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Psychology Character Analysis - Harry Potter

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Psychology Character Analysis Harry Potter is a ten-year-old boy living with his aunt and uncle. His parents died in a car crash when he was just a baby. His cousin, Dudley, his aunt Petunia and his uncle Vernon all despise him and treat him like dirt. Harry hates this, but has grown used to it and puts up with their constant harassing and making fun of him. On his eleventh birthday however, he discovers that his parents were actually a witch and a wizard who were murdered by an evil wizard. This takes Harry by complete surprise and changes his entire life. He is taken away to start school at Hogwarts, the school for magic. He meets many people that have known his family over the years and discovers that his name is famous among all the students and teachers at Hogwarts. ...read more.


He doesn't feel like there is a danger in living with the Dursleys, just that there is an unpleasantness. The main issue I noticed about Harry is that he felt like a misfit for most of his life. His needs for love and belonging were definitely not being met by the Dursleys. He had no friends, because the Dursleys made him feel like an outcast and went out of their way to make him feel as socially inept as possible. Any time Harry made a new friend, they would do something that caused him to lose that friendship. He felt lonely and isolated and this made him become angry with the people causing him to feel this way. On Dudley Dursley's birthday the family makes a trip to the zoo, where Harry talks to a snake. ...read more.


Much later, Harry helps to stop an evil wizard from stealing the sorcerer's stone and is thanked by the entire school and headmaster. With all this happening, Harry starts to develop more self-esteem, but every time he is reminded of something the Dursleys said to him, he becomes meek again and instead of socializing, he isolates himself. Maslow, or any other psychologist would say that in order to solve these problems, the ideal thing to do would be to take Harry away from the Dursleys. That way, he would start to forget about the things that were blocking his needs for love and belonging and esteem. This is what happens at Hogwarts, because he has no contact with them for most of the year. He has to go home at the end of summer though and this causes him to go back into a shell. When he is old enough to leave the family, he will grow out of the problems because he has other friends reinforcing his positives. ...read more.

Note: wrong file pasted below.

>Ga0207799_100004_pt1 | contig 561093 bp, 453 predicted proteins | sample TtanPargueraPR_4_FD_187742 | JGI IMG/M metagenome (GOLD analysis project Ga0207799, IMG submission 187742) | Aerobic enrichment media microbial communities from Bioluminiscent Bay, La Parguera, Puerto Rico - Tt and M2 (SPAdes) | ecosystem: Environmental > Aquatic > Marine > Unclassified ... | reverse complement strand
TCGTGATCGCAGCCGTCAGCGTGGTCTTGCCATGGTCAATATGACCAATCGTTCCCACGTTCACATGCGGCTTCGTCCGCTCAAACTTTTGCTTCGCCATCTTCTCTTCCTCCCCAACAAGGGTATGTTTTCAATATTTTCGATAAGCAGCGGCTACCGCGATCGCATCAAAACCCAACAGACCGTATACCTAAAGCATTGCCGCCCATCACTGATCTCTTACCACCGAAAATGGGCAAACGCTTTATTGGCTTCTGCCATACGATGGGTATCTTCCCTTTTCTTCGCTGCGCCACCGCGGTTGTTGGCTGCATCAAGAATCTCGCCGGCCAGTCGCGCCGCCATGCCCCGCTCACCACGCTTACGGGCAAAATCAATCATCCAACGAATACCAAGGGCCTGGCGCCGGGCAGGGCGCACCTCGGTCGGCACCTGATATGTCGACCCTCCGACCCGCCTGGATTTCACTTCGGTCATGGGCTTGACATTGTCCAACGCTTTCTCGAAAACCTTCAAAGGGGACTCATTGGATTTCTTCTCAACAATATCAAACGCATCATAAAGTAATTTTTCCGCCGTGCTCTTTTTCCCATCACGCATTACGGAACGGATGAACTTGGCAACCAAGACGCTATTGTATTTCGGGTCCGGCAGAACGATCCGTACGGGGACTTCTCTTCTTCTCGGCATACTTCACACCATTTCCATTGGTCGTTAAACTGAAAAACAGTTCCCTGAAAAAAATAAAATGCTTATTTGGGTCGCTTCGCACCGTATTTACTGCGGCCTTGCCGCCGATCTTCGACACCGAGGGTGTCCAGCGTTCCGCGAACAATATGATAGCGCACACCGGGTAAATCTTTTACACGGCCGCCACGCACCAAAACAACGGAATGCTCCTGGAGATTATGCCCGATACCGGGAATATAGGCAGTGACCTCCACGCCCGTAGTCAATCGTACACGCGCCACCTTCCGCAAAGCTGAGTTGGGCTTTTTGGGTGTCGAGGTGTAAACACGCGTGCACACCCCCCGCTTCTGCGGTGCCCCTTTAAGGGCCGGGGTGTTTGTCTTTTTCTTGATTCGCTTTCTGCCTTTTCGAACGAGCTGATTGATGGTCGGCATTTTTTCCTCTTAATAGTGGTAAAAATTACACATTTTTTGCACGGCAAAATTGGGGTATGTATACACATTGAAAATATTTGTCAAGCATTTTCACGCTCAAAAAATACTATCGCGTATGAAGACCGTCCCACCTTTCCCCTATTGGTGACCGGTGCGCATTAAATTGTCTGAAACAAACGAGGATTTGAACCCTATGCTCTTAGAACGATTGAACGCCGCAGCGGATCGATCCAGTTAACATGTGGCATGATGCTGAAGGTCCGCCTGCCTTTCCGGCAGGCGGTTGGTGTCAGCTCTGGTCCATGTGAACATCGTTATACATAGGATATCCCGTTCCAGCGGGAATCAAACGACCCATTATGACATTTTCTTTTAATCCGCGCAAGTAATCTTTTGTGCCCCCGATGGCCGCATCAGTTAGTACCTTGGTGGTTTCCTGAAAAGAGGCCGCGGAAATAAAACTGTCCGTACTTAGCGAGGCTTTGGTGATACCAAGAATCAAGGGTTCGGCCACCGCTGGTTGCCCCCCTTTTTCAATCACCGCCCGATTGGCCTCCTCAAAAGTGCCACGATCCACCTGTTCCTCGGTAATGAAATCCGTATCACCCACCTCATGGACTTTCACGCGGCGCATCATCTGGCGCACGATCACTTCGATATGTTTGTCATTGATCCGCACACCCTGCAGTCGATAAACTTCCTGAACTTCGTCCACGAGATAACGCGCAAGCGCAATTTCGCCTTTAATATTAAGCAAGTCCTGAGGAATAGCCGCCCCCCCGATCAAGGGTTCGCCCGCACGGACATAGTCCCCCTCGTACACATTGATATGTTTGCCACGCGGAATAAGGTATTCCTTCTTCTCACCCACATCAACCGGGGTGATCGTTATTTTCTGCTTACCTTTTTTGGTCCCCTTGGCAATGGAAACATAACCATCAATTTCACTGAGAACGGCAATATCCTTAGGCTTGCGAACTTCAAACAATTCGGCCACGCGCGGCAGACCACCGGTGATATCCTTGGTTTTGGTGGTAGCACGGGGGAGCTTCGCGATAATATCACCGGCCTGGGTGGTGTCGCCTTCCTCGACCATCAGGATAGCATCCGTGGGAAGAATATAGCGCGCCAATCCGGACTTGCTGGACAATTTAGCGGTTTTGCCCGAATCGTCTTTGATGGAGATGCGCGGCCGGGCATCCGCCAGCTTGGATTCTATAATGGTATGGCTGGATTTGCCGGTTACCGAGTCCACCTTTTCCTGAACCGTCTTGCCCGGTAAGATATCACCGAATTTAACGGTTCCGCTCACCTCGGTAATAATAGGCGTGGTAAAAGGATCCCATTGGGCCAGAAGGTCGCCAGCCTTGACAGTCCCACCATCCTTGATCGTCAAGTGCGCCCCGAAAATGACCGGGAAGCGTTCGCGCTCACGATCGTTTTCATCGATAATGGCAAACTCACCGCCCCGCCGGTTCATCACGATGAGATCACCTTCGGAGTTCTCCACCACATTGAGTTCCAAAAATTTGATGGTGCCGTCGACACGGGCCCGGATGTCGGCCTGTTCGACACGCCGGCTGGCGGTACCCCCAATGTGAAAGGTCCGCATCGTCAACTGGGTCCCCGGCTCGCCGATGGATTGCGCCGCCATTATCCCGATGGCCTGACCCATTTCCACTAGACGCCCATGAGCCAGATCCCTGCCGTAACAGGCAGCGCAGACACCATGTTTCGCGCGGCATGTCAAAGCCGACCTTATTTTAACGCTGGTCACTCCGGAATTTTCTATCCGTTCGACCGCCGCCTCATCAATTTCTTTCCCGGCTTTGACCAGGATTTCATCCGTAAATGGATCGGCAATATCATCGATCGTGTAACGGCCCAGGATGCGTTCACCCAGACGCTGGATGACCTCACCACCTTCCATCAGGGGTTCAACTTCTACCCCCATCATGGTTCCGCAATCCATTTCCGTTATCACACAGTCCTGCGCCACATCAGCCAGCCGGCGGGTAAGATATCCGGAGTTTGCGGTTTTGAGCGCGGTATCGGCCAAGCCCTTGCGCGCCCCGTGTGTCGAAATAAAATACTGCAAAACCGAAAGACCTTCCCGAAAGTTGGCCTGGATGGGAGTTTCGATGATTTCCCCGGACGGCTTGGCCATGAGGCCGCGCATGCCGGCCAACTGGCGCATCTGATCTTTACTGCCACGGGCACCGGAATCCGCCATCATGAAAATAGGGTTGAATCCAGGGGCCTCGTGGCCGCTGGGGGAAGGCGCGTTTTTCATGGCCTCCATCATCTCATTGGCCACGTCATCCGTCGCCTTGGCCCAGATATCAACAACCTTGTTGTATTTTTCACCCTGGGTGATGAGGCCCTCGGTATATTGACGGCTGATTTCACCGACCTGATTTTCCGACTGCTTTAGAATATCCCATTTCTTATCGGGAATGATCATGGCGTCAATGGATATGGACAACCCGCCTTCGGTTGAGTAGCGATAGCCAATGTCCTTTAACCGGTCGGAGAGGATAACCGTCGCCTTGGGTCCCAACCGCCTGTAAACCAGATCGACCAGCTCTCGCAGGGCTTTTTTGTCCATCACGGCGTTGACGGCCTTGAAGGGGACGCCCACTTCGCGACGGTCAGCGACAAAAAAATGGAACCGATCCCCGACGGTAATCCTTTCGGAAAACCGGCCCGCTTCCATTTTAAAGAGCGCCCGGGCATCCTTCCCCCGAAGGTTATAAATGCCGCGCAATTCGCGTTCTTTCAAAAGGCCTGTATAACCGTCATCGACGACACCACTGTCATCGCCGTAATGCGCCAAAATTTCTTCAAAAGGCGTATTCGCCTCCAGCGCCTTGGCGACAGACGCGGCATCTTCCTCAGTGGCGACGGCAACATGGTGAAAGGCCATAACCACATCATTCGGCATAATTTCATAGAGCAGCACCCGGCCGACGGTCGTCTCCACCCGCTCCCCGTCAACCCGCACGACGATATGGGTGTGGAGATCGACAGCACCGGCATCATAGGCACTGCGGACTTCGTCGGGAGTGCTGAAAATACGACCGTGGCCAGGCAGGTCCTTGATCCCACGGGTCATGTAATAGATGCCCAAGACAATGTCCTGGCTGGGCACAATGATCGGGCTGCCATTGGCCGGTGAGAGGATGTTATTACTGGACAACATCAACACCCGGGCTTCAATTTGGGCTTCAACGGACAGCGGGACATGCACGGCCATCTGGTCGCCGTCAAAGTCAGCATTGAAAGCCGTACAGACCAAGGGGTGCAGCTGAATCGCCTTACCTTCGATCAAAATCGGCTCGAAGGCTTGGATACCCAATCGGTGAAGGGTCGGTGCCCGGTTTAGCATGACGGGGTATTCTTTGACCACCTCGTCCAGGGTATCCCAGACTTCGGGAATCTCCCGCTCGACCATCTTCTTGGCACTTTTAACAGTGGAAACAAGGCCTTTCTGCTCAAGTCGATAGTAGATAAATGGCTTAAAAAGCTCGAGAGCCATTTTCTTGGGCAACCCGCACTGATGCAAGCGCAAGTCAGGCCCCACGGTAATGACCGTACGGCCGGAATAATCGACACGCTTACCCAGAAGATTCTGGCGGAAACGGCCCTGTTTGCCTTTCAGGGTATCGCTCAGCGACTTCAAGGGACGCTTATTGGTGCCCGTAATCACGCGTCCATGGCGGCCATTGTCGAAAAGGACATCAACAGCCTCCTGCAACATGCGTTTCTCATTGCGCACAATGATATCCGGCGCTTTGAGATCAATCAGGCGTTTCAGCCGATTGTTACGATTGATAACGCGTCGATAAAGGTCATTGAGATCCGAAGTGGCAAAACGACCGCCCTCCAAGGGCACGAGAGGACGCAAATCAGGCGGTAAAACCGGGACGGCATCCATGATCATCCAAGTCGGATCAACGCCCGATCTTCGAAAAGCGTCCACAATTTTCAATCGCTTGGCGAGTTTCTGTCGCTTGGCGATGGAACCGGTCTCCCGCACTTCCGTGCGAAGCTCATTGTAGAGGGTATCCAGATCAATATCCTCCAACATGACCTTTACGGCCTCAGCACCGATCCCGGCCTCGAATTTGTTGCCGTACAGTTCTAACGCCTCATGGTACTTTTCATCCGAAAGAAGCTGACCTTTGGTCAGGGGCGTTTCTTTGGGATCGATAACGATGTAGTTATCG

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Response to the question

The Response to Question here is fair and the candidate demonstrates a clear understanding of the story of Harry Potter and The Philosopher's Stone. They aim to explain the psychological impact of Harry's life both with the Dursleys and as ...

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Response to the question

The Response to Question here is fair and the candidate demonstrates a clear understanding of the story of Harry Potter and The Philosopher's Stone. They aim to explain the psychological impact of Harry's life both with the Dursleys and as a celebrated wizard who does not know anything of the stratospheric fame he was born into. They partially succeed in that they show they have a sound knowledge of the plot and how Harry might react to it, but the actual interpretation is lacking and in most places unconvincingly brief. The candidate must aim to produce a more detailed answer with more use of specialist terminology to prevent themselves sounding like just another avid Harry Potter fan who is simply re-telling the story rather than actually analysing any psychological factors that Rowling explores in Potter's character.

Level of analysis

The Level of Analysis is evident but it is not acceptable for a GCSE standard. There are moment that are successfully convincing and they provide the bones of the essay that naturally push some of the lesser developed analysis forward. However, a lot of what is written here is merely subjective interpretation that feels lacking in any objective analysis. There is a good attempt to identify key moments from the text but partially because of the candidate's poor analytical skills and partially because of the broad range of scenes and events drawn upon, the analysis is spread far too thinly and never really develops itself to any insightful depth.

To improve, I recommend the candidate work on their basic analytical skills. That is, they should first consult only very key moments from the text, such as the revelation of Harry's wizard blood-line, his first Quidditch match, discovering the Philosopher's stone, defeating Voldemort/Quirrel etc. and then working to greater depths to analyse how Harry's psyche might be feeling. Under stress? Elated? Relieved? Terrified? How does he feel in relation to his friends (considering say, the mountain troll attacking Hermione in the girl's bathroom).

Quality of writing

The Quality of Written Communication (QWC) is fine. For the most part, this candidate demonstrates a good handling of English language and maintains an acceptable standard that reads well, albeit with minute errors that not even spelling or grammar checks would pick up. As a result, none of the answer's clarity is compromised a great deal although minor errors such as "Voledemort" should be rectified before submission for maximum QWC marks.

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Reviewed by sydneyhopcroft 27/04/2012

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